Thousands of people are deserting cities and heading for the Midland countryside, putting too much pressure on the environment, campaigners warned today.

Despite efforts to reverse the continuing exodus to rural areas, migration into the countryside has reached a record 12,500 a year, according to new figures.

The figures, released by the West Midlands Regional Assembly, show 5,000 people migrate to Staffordshire each year, 3,700 people move to Warwickshire and 3,400 to Worcestershire.

New Regional Planning Policies were implemented to reverse this trend but, although some urban authorities are deemed to be building enough houses, places like Dudley are not building enough and too many houses are being built in Warwickshire, the Campaign to Protect Rural England said.

Gerald Kells, regional policy officer for CPRE West Midlands, said: " This is an extremely worrying trend. If people continue to move out of our cities at this rate, the loss of countryside to housing could be catastrophic.

"We need to build the right housing in our cities to attract a mixed population and we need to ensure all the environmental and social building blocks of regeneration are in place. Simply carpeting the countryside with suburban housing is not going to create balanced communities."

The CPRE said proposed changes to planning rules could make matters worse.

If Government plans were introduced whereby housing levels had to respond to market price, the more people moved into the countryside the more houses would be built to accommodate them.

Mr Kells added: "If Government has its way we will end up in an Alice in Wonderland world. Because we're building the wrong houses in the wrong place, communities are becoming more and more unbalanced in the region.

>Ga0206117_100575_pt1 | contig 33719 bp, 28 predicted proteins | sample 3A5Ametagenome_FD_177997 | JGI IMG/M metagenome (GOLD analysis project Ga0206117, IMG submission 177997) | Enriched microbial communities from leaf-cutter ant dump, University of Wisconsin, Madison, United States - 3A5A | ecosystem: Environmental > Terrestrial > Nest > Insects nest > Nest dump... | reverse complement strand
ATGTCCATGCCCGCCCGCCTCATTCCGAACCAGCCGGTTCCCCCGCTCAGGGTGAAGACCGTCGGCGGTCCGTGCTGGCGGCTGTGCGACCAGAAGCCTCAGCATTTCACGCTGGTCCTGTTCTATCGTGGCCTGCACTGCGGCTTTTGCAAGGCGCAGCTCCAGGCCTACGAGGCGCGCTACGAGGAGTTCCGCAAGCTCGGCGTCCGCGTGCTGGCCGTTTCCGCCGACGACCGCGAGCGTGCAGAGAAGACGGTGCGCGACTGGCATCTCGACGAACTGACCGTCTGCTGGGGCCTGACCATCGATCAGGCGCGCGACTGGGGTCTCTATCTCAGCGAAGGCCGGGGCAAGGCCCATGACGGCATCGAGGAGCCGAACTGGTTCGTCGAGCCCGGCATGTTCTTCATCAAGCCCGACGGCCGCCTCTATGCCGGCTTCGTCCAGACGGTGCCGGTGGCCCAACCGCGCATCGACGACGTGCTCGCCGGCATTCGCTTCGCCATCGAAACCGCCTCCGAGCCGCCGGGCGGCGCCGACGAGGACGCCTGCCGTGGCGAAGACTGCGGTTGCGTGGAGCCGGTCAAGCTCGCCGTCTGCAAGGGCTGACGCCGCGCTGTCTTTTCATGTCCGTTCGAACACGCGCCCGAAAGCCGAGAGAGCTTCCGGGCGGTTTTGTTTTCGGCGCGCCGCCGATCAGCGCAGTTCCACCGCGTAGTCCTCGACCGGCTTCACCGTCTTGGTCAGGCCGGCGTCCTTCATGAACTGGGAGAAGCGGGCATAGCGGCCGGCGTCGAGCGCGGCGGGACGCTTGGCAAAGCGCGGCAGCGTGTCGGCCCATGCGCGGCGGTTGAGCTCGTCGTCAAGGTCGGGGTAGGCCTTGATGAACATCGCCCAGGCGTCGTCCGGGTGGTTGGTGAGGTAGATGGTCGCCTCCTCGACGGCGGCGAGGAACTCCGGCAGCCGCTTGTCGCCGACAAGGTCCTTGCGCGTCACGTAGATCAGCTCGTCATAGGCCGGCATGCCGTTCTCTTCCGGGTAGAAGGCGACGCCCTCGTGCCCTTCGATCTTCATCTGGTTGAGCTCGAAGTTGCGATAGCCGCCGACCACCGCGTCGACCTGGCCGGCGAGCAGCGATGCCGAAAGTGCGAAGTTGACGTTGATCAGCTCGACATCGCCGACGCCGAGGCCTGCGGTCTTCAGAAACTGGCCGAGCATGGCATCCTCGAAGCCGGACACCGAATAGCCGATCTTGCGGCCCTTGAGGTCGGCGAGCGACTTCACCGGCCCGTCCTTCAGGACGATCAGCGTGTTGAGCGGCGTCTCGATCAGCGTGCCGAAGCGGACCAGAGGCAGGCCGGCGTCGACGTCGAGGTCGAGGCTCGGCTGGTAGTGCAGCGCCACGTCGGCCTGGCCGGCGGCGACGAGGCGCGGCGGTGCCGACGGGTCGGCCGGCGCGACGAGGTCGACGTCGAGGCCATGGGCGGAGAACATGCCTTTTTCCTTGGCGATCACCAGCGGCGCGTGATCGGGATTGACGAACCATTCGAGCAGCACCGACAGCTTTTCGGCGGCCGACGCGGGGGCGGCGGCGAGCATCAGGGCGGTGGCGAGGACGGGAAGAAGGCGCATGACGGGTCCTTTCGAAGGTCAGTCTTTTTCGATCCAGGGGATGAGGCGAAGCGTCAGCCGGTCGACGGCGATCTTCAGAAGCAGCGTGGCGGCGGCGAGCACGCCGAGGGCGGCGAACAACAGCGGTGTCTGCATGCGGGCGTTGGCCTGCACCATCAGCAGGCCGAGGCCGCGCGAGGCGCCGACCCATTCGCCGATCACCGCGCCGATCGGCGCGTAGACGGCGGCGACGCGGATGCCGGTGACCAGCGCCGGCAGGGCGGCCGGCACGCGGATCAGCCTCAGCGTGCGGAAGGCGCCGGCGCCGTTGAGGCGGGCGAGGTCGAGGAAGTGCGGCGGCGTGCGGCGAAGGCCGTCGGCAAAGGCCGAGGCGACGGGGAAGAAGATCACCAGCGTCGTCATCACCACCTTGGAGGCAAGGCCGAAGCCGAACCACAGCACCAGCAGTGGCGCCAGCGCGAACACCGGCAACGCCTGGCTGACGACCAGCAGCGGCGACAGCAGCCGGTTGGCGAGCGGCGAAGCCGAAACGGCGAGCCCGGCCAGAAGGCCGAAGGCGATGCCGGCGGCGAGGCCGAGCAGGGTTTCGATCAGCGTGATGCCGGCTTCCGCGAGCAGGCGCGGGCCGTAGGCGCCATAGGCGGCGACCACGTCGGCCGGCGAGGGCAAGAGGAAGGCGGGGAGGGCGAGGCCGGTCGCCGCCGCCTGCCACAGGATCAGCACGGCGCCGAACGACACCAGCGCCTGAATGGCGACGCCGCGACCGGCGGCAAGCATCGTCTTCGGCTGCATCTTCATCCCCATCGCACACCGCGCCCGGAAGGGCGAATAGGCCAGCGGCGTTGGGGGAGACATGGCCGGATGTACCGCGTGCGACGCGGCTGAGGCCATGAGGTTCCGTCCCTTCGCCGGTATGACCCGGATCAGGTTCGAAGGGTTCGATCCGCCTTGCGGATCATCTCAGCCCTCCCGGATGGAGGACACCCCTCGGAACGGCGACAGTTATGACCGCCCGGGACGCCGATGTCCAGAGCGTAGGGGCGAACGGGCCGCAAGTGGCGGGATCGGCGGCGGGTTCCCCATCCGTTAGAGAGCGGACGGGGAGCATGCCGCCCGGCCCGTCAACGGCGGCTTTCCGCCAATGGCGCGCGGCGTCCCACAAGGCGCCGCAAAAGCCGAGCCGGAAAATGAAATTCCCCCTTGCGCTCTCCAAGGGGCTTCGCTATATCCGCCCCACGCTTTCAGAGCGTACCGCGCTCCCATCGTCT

"That makes house prices rise in desirable areas so we end up building more houses there and the situation gets even worse. This monitoring report should be a wake up call to local, regional and national politicians to work harder to protect our environment and support regeneration."

Earlier this month the CPRE warned that England could lose most of its countryside within a generation unless current trends are reversed.

The organisation claimed 21 square miles of countryside is lost to development every year.

A poll conducted by the CPRE to mark the 50th anniversary of the Government circular instructing councils to set up green belts found nine out of ten people in the Midlands wanted greater protection of the countryside against new housing and urban sprawl.

Local authorities across the Midlands are facing pressure from John Prescott, the Deputy Prime Minister, to address the housing shortage by building new homes in rural locations.

Mr Prescott outlined a long term plan to more than triple the size of Milton Keynes making it eventually a city larger than Birmingham.

Demographic changes, with people living longer and the rise of single-parent families, will continue to put pressure on a limited housing stock, according to Mr Prescott.

The West Midlands population increased by an estimated 90,000 to about 5.3 million between 1991 and 2003 - the latest year for which figures are available.